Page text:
Shifting Roles in the Middle East: What’s Next for Israel after the Iran Nuclear Deal

Allan Gale

This summer the United States and five other world powers reached an agreement with Iran which curbs their nuclear program in exchange for a lifting of economic sanctions. Despite the agreement being a watershed moment for the U.S. and Iran, it was controversial both domestically and abroad. One of the staunchest opponents to the deal was Israel. Joining Stephen on “Detroit Today” to discuss Israel’s position in the Middle East is Michael Wilner, Washington Bureau Chief for The Jerusalem Post.

Highlights from the conversation

  • Ongoing Interest in the Middle East: Wilner says there isn’t a place on earth where there isn’t an interest in what’s happening in the Middle East. He says Secretaries of State Hillary Clinton and John Kerry have both said that it’s a topic of conversation that frequently comes up on all of their travels.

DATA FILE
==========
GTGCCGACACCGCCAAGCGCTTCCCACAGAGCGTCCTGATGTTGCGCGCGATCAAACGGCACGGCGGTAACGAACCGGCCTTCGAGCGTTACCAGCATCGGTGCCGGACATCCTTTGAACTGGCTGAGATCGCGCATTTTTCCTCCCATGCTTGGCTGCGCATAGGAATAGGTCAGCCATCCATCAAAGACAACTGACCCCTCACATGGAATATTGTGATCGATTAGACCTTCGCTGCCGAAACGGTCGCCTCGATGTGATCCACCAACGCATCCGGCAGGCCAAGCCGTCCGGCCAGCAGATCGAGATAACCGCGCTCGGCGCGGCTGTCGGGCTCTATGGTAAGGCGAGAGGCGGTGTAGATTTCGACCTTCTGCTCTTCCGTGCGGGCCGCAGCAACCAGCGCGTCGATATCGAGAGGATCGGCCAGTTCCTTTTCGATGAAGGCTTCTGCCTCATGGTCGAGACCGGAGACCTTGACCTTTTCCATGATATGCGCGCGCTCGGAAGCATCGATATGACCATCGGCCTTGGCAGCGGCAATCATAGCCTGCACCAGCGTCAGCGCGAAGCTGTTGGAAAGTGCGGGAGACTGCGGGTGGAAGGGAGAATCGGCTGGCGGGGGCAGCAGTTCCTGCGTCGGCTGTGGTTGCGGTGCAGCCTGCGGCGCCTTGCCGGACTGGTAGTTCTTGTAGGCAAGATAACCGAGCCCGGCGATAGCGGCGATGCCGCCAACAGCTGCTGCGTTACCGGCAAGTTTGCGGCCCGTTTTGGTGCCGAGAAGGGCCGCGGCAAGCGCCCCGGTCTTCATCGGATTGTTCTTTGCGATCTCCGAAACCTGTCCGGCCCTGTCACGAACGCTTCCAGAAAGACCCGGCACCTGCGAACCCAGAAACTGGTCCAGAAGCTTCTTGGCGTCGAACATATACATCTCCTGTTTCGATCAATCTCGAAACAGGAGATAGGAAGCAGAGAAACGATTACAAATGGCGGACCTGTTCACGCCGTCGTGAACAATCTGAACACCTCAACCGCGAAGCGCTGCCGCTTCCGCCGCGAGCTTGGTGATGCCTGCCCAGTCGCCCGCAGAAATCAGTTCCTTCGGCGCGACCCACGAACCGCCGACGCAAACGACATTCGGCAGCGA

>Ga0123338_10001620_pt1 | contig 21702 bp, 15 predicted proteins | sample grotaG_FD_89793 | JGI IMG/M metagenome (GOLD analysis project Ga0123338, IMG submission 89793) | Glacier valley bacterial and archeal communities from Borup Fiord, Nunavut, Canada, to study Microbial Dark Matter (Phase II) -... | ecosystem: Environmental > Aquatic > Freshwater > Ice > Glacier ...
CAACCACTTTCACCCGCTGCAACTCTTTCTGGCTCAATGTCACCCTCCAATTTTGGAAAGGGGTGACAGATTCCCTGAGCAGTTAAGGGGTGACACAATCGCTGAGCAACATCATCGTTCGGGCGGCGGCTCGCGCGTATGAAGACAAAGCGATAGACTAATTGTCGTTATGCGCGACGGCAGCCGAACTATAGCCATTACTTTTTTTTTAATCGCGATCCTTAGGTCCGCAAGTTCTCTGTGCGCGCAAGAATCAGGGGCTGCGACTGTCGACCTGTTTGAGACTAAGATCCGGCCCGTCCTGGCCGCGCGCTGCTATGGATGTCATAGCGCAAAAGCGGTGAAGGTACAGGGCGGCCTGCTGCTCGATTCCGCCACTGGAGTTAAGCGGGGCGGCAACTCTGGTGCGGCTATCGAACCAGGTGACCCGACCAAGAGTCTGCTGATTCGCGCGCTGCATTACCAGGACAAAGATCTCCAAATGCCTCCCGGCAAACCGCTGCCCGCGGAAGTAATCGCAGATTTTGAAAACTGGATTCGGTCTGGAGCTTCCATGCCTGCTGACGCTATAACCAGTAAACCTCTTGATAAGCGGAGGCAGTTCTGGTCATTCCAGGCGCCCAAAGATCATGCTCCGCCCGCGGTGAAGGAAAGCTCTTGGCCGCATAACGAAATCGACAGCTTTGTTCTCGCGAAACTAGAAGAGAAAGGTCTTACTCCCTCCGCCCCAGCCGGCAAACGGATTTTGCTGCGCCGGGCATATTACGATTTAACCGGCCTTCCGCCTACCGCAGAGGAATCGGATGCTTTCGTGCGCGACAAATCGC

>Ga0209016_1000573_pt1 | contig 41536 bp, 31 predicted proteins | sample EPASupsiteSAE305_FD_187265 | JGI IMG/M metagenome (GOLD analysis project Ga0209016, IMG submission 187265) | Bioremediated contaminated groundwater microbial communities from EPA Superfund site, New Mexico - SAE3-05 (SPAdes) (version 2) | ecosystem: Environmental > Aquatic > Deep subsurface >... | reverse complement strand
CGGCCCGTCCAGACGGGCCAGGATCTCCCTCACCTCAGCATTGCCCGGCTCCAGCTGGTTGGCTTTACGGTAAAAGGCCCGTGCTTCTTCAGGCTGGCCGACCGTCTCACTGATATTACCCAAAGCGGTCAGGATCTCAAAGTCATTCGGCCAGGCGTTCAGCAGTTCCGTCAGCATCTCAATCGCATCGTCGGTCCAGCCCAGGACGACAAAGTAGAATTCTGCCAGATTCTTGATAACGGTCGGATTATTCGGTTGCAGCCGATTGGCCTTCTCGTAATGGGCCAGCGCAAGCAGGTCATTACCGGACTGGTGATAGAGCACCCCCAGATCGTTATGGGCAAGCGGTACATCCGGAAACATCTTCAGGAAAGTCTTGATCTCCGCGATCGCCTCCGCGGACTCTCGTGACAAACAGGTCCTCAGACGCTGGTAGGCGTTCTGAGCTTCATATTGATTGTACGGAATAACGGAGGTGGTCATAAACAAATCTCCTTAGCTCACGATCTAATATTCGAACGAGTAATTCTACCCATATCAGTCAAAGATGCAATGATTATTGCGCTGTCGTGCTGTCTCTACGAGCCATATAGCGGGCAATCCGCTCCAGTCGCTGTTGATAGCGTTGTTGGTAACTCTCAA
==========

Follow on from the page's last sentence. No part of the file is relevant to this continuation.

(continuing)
• Israel’s Concerns about the Iranian Nuclear Deal: Wilner says the potential threats that could be posed by Iran to Isreal are fundamentally different than the threats posed to the United States. He says while Iran and Israel do not border each other, their relative proximity plays a crucial role with, “Iranian generals on Israel’s border operating in Syria.” 

To hear their entire conversation, click on the audio player above. 

 

Image credit: Allan Gale

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